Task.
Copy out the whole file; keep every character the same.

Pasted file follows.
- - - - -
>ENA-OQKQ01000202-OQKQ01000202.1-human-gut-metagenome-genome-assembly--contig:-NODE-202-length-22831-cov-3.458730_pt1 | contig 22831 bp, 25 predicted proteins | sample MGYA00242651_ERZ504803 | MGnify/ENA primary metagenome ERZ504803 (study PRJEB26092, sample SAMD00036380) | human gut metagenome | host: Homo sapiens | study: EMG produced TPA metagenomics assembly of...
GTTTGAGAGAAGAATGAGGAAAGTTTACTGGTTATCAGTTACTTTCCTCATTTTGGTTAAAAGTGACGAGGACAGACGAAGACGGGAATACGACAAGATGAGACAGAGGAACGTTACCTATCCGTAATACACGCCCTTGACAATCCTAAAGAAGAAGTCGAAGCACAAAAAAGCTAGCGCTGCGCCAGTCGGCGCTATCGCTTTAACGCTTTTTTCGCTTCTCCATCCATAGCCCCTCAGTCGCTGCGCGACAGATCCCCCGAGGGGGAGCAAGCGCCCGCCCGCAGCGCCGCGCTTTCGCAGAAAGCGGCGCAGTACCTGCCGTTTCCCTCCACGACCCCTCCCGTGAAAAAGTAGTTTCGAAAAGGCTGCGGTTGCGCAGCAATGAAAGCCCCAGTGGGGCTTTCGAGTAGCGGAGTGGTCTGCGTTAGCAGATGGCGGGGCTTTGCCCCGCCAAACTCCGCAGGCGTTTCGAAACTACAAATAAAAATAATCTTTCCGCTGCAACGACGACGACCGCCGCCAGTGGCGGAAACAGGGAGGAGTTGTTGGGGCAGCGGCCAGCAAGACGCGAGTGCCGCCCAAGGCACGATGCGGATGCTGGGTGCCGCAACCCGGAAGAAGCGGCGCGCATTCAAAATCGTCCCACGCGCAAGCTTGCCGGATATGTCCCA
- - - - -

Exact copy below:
>ENA-OQKQ01000202-OQKQ01000202.1-human-gut-metagenome-genome-assembly--contig:-NODE-202-length-22831-cov-3.458730_pt1 | contig 22831 bp, 25 predicted proteins | sample MGYA00242651_ERZ504803 | MGnify/ENA primary metagenome ERZ504803 (study PRJEB26092, sample SAMD00036380) | human gut metagenome | host: Homo sapiens | study: EMG produced TPA metagenomics assembly of...
GTTTGAGAGAAGAATGAGGAAAGTTTACTGGTTATCAGTTACTTTCCTCATTTTGGTTAAAAGTGACGAGGACAGACGAAGACGGGAATACGACAAGATGAGACAGAGGAACGTTACCTATCCGTAATACACGCCCTTGACAATCCTAAAGAAGAAGTCGAAGCACAAAAAAGCTAGCGCTGCGCCAGTCGGCGCTATCGCTTTAACGCTTTTTTCGCTTCTCCATCCATAGCCCCTCAGTCGCTGCGCGACAGATCCCCCGAGGGGGAGCAAGCGCCCGCCCGCAGCGCCGCGCTTTCGCAGAAAGCGGCGCAGTACCTGCCGTTTCCCTCCACGACCCCTCCCGTGAAAAAGTAGTTTCGAAAAGGCTGCGGTTGCGCAGCAATGAAAGCCCCAGTGGGGCTTTCGAGTAGCGGAGTGGTCTGCGTTAGCAGATGGCGGGGCTTTGCCCCGCCAAACTCCGCAGGCGTTTCGAAACTACAAATAAAAATAATCTTTCCGCTGCAACGACGACGACCGCCGCCAGTGGCGGAAACAGGGAGGAGTTGTTGGGGCAGCGGCCAGCAAGACGCGAGTGCCGCCCAAGGCACGATGCGGATGCTGGGTGCCGCAACCCGGAAGAAGCGGCGCGCATTCAAAATCGTCCCACGCGCAAGCTTGCCGGATATGTCCCA